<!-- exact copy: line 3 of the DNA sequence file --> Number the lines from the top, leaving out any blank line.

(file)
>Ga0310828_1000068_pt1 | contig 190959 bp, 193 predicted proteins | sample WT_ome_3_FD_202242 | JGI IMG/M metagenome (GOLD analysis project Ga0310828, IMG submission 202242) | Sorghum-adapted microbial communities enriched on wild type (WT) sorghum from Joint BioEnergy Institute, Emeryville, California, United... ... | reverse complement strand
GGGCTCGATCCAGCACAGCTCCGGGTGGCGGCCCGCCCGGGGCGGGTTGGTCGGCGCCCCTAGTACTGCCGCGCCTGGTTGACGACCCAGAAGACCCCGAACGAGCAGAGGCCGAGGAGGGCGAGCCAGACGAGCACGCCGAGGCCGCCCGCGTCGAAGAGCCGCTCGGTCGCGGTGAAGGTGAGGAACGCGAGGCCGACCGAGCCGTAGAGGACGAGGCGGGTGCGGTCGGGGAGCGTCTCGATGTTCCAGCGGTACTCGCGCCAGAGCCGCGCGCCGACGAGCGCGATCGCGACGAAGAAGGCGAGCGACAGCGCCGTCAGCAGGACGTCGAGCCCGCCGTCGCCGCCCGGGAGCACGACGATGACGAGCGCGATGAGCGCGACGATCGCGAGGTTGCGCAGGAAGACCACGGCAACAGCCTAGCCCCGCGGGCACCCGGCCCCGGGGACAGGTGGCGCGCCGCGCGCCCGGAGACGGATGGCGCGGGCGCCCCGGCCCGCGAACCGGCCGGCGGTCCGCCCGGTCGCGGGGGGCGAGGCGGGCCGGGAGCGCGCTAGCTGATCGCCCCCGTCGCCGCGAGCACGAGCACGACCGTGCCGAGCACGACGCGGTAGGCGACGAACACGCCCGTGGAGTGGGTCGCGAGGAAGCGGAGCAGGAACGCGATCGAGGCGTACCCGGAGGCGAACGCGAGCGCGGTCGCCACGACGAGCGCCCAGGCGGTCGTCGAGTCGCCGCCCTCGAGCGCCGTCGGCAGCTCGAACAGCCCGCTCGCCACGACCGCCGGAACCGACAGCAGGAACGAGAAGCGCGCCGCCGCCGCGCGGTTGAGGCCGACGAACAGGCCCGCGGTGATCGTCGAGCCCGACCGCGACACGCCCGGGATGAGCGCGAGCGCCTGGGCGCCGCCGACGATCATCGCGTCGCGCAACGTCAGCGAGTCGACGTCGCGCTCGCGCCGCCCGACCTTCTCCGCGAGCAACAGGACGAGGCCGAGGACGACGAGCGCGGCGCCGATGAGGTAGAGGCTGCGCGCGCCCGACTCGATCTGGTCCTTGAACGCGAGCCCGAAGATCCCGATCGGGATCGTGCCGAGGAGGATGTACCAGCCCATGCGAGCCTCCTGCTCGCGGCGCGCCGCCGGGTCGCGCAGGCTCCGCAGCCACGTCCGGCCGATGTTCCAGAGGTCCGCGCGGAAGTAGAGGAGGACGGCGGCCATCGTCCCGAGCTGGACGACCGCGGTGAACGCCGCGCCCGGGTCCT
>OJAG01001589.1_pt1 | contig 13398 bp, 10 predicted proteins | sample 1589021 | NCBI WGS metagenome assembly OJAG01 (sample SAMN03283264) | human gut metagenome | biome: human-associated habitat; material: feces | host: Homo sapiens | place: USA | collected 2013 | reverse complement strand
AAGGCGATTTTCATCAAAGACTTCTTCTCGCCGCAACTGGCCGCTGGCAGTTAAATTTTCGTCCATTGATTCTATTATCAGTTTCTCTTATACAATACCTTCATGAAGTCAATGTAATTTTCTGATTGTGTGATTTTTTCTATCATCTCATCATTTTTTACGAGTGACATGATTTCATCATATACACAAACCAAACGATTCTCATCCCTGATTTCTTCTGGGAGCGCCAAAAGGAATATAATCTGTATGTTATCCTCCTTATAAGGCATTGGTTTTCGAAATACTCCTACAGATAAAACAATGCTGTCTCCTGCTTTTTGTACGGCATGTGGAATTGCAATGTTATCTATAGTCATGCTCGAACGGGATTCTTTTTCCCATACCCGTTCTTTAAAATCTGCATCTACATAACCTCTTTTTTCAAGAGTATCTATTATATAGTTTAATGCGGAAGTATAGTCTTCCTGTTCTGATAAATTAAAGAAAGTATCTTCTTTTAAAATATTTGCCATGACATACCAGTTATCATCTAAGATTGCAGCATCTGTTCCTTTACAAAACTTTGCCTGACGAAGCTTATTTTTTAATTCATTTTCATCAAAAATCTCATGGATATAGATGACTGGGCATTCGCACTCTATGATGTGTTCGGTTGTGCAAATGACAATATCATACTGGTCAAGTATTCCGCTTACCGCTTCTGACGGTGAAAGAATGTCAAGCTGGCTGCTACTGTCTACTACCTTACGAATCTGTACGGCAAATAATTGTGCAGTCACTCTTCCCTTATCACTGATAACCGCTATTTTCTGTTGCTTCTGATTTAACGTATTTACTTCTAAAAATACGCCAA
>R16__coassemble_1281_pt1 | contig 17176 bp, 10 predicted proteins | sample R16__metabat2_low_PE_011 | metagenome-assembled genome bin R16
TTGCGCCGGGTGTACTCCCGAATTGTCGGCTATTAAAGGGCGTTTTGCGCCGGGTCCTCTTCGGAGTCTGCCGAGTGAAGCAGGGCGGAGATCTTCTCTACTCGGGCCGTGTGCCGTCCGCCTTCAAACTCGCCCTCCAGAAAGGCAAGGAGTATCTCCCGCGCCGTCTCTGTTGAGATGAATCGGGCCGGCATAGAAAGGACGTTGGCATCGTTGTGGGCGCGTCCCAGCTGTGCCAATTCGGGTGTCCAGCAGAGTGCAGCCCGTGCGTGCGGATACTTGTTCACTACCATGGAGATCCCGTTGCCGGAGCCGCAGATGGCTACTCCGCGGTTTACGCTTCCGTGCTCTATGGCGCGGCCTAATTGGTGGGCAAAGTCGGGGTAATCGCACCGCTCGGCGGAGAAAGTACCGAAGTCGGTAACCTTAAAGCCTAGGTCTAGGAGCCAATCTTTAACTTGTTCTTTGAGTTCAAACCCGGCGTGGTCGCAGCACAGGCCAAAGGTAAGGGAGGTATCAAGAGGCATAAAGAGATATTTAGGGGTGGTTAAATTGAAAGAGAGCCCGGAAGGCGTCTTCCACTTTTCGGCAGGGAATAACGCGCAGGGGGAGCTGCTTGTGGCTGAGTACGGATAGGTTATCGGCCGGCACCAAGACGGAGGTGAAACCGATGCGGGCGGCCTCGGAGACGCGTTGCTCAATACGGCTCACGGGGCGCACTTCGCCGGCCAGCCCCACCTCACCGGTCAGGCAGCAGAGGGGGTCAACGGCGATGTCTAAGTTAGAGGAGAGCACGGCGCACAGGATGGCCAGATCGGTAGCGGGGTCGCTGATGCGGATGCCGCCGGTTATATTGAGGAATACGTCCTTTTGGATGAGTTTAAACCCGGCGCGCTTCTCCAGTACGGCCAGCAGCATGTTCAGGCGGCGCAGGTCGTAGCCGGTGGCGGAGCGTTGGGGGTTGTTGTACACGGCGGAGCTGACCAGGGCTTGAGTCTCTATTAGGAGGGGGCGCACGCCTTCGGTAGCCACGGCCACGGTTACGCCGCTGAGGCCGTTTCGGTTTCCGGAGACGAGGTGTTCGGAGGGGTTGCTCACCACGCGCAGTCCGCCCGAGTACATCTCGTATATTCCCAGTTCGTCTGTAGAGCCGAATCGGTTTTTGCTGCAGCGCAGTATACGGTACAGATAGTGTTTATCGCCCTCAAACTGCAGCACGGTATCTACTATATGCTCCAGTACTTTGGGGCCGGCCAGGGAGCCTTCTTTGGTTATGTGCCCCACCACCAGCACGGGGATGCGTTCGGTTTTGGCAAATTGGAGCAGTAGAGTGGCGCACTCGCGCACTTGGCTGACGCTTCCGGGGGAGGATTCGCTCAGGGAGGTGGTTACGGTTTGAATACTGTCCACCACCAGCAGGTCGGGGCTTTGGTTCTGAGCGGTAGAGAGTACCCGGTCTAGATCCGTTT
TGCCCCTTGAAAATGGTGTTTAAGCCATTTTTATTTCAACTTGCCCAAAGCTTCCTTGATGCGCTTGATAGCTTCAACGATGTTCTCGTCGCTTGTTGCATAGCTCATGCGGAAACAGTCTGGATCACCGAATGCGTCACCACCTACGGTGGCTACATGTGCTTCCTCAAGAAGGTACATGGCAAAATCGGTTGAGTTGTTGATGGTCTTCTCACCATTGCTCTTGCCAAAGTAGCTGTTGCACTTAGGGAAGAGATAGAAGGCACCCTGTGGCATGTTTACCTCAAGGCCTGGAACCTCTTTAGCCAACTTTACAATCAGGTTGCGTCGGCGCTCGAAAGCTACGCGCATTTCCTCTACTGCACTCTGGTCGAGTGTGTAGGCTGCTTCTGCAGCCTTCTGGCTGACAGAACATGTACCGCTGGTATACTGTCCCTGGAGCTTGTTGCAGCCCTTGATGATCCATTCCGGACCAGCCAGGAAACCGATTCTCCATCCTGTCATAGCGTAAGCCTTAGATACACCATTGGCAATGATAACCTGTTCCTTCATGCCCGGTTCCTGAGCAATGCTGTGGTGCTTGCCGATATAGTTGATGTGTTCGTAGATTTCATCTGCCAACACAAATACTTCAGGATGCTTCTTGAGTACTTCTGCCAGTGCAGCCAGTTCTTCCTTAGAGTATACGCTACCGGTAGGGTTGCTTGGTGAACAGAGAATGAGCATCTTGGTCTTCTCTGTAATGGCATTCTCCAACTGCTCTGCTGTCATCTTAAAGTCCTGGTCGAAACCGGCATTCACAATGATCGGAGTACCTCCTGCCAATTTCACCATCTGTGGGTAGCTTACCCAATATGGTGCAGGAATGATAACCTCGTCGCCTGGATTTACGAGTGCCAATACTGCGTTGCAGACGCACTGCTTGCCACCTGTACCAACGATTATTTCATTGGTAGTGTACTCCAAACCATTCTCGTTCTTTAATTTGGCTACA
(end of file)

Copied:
>OJAG01001589.1_pt1 | contig 13398 bp, 10 predicted proteins | sample 1589021 | NCBI WGS metagenome assembly OJAG01 (sample SAMN03283264) | human gut metagenome | biome: human-associated habitat; material: feces | host: Homo sapiens | place: USA | collected 2013 | reverse complement strand